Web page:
13 Healthy Ways to Slash Your Grocery Bill
If you're feeling the economic pinch, chances are, it's showing on your waistline. Americans are packing on "recession pounds," health experts are noticing, spurred on by the fact that, as money gets tight, we stop spending it on our health. For one, people are dropping gym memberships to save money. Secondly, they're switching from healthy foods to cheap, processed convenience foods out of the (mis)perception that they're cheaper. Compounding all that is stress. People stress out about persistent unemployment, or the job they think they might lose, or the job that's become so stressful because everyone else has been laid off and suddenly, workloads have tripled. And all that stress triggers cortisol levels that lead people to eat fatty, sugary, high-calorie foods. It also depletes serotonin levels, which causes depression and cravings for simple carbs (think ice cream and donuts).
Read more: Victim of the Recession? Here’s How to Find Cheap Health Care
But put down the donut. You don't have to let recession pounds creep up on you, writes Martina Cartwright, PhD, RD, in this month's issue of the IDEA Journal, a trade publication for the fitness industry. While you may not be able to do much about your job situation, there are actually a lot of easy ways to stick to a healthy diet so it won't cause you to binge on unhealthy junk:
Read more: 8 Ways to Slash Your Grocery Bill—with Healthy Food
• Favor frozen over fresh. Fresh produce that you find at a local farmer's market is more affordable in season, but out of season, frozen fruits and veggies are less expensive and less perishable than their fresh equivalents, and just as nutritious. Cartwright writes that Americans trash 15 to 25 percent of their food, with fresh produce accounting for 35 to 40 percent of that. That adds up to about $1,350 to $2,200 for an average family.
• Seek bargain proteins. Protein doesn't need to come from animals. In fact, beans and certain grains can more than meet your daily protein requirements for half the cost. Another benefit? They never go bad.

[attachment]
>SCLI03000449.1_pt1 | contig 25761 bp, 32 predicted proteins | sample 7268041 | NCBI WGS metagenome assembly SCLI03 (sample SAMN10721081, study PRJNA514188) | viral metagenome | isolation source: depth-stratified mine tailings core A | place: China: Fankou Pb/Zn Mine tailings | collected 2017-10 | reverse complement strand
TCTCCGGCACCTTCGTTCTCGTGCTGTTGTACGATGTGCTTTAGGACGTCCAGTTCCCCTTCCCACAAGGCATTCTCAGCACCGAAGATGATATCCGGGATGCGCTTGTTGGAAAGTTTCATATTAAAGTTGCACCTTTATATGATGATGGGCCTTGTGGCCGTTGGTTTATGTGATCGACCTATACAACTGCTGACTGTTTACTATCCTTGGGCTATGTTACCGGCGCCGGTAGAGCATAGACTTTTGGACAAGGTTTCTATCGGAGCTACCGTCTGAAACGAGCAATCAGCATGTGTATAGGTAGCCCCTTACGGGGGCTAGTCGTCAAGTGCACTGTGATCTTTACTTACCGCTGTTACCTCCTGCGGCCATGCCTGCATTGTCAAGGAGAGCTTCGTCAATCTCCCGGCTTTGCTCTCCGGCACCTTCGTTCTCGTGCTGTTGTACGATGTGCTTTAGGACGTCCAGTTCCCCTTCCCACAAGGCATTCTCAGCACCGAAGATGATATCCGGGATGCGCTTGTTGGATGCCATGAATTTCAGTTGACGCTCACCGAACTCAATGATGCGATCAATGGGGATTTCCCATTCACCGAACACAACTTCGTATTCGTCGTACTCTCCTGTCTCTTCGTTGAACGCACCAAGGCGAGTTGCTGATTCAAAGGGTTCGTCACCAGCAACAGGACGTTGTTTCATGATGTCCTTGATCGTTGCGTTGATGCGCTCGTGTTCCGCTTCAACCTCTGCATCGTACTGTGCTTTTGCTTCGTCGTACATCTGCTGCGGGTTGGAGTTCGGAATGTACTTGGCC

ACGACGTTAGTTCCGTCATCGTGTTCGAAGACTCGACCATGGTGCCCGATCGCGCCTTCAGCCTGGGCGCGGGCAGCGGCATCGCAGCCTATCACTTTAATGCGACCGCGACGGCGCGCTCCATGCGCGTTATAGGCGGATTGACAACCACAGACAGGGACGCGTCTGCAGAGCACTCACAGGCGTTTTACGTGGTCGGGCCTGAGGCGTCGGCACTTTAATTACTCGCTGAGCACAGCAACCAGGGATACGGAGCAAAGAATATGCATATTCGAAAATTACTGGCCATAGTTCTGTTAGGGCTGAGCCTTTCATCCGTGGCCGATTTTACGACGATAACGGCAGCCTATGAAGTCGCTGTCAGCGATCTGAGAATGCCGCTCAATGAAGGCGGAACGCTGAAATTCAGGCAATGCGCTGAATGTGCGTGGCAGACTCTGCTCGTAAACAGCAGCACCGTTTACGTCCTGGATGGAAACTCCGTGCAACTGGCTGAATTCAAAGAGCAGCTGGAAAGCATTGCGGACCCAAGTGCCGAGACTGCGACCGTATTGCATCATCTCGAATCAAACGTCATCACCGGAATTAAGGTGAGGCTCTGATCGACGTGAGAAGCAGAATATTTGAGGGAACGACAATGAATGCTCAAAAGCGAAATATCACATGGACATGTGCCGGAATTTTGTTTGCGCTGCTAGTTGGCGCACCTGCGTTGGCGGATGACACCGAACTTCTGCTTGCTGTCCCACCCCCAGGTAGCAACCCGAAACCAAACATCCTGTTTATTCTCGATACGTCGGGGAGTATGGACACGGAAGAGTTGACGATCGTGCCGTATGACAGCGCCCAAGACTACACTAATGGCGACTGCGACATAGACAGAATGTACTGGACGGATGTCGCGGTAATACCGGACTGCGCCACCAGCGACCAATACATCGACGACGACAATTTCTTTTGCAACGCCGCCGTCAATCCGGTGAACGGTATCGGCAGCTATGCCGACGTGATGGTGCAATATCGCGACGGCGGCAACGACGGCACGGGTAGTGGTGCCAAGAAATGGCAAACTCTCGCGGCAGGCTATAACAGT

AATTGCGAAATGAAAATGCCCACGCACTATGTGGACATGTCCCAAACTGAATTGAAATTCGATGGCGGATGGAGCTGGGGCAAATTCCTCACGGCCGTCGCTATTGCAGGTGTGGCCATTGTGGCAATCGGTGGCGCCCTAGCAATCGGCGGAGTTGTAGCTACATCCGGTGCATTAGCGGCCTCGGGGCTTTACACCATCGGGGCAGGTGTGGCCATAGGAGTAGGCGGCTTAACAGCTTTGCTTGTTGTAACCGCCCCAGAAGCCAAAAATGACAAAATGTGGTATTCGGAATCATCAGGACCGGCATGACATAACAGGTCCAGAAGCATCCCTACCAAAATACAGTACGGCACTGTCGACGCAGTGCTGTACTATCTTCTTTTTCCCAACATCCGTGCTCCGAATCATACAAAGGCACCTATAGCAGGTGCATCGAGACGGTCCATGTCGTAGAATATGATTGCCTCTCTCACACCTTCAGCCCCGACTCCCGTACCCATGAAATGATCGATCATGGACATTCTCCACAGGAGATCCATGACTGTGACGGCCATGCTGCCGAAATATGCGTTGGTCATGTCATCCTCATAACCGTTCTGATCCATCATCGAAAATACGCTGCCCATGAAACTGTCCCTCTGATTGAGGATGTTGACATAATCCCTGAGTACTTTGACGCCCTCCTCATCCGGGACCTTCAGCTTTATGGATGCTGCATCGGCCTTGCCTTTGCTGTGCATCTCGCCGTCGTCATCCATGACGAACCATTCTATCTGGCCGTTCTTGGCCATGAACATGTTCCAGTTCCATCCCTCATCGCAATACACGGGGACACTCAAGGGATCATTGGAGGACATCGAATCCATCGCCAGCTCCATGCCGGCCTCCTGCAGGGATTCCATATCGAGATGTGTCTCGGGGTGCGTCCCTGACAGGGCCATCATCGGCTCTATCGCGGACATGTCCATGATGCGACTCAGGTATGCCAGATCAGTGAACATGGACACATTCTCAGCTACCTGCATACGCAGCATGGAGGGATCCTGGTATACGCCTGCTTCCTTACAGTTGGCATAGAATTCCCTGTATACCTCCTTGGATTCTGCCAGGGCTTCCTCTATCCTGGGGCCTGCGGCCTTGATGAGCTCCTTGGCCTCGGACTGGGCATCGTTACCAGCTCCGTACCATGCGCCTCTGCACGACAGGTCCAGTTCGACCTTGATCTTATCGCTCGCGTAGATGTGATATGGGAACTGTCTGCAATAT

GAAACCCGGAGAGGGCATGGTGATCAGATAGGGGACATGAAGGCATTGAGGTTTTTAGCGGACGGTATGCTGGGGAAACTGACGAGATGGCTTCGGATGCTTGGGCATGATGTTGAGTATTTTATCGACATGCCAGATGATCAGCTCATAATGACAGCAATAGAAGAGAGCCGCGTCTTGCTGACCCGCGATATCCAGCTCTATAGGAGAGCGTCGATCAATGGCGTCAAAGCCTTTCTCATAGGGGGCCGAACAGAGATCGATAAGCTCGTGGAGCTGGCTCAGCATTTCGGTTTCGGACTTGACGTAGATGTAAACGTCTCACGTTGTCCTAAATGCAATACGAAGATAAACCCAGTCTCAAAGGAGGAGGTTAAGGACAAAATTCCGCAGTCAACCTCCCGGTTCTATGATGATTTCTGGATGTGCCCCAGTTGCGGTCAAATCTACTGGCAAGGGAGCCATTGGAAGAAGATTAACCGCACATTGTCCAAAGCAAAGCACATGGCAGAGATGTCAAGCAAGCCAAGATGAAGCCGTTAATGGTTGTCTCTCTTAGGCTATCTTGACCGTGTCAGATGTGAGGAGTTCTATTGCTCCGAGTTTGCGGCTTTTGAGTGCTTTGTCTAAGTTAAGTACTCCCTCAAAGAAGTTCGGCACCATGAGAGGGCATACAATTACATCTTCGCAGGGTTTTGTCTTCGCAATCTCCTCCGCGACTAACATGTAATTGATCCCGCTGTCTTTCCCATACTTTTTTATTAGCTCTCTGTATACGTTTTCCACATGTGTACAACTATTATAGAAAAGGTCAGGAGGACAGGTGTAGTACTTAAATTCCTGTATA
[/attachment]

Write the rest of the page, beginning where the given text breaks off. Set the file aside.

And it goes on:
• Use spices. A little goes a long way and they can jazz up an ordinary dish.
• Keep it simple. Fancy recipes require unusual ingredients that usually need to come from an expensive specialty or gourmet grocery store. Sticking with family favorites and basic staples can save you a bundle on those ingredients you buy and only use once.
• Take stock before you shop. Buying what you already have can add up. Know what's in the fridge and in your cupboard before you shop, and make a list of what you need—that curbs impulse buys.
• Take advantage of sales—but know if it's really a sale. Grocery stores use things like endcaps and large signs to make you think an item is on sale when it really isn't. Keep a notebook handy and keep track of the price on items you buy frequently. After a few weeks of doing that, you'll know whether that sale on bread is a true markdown of the price.
• Bulk buyer, beware. A 10-pound brick of cheese for $5 may seem like a deal—until you have to throw 50 percent of it out because it went moldy. Same goes for huge bags of lettuce and other produce, Cartwright advises. Buy reasonable portions you know you'll consume. But do visit the bulk foods aisle; nonperishable bulk goods such as rice, beans and coffee can save you serious dough in the checkout line.
• Use coupons with caution. A study from Washington University in St. Louis found that people who clip coupons can really spend more when they shop, either because people reward themselves with other impulse buys for saving money, or people buy a more expensive version of an item, like meat, for which they have a coupon rather than a cheaper cut or generic product.
• Pay in cash. Weird but true: People who pay with cash buy healthier foods and spend less on unhealthy impulses, a study from Cornell University found. Paying with cash is a more "painful" experience, the study authors suggested, and we're more likely to budget and select what we buy carefully when cash is involved.
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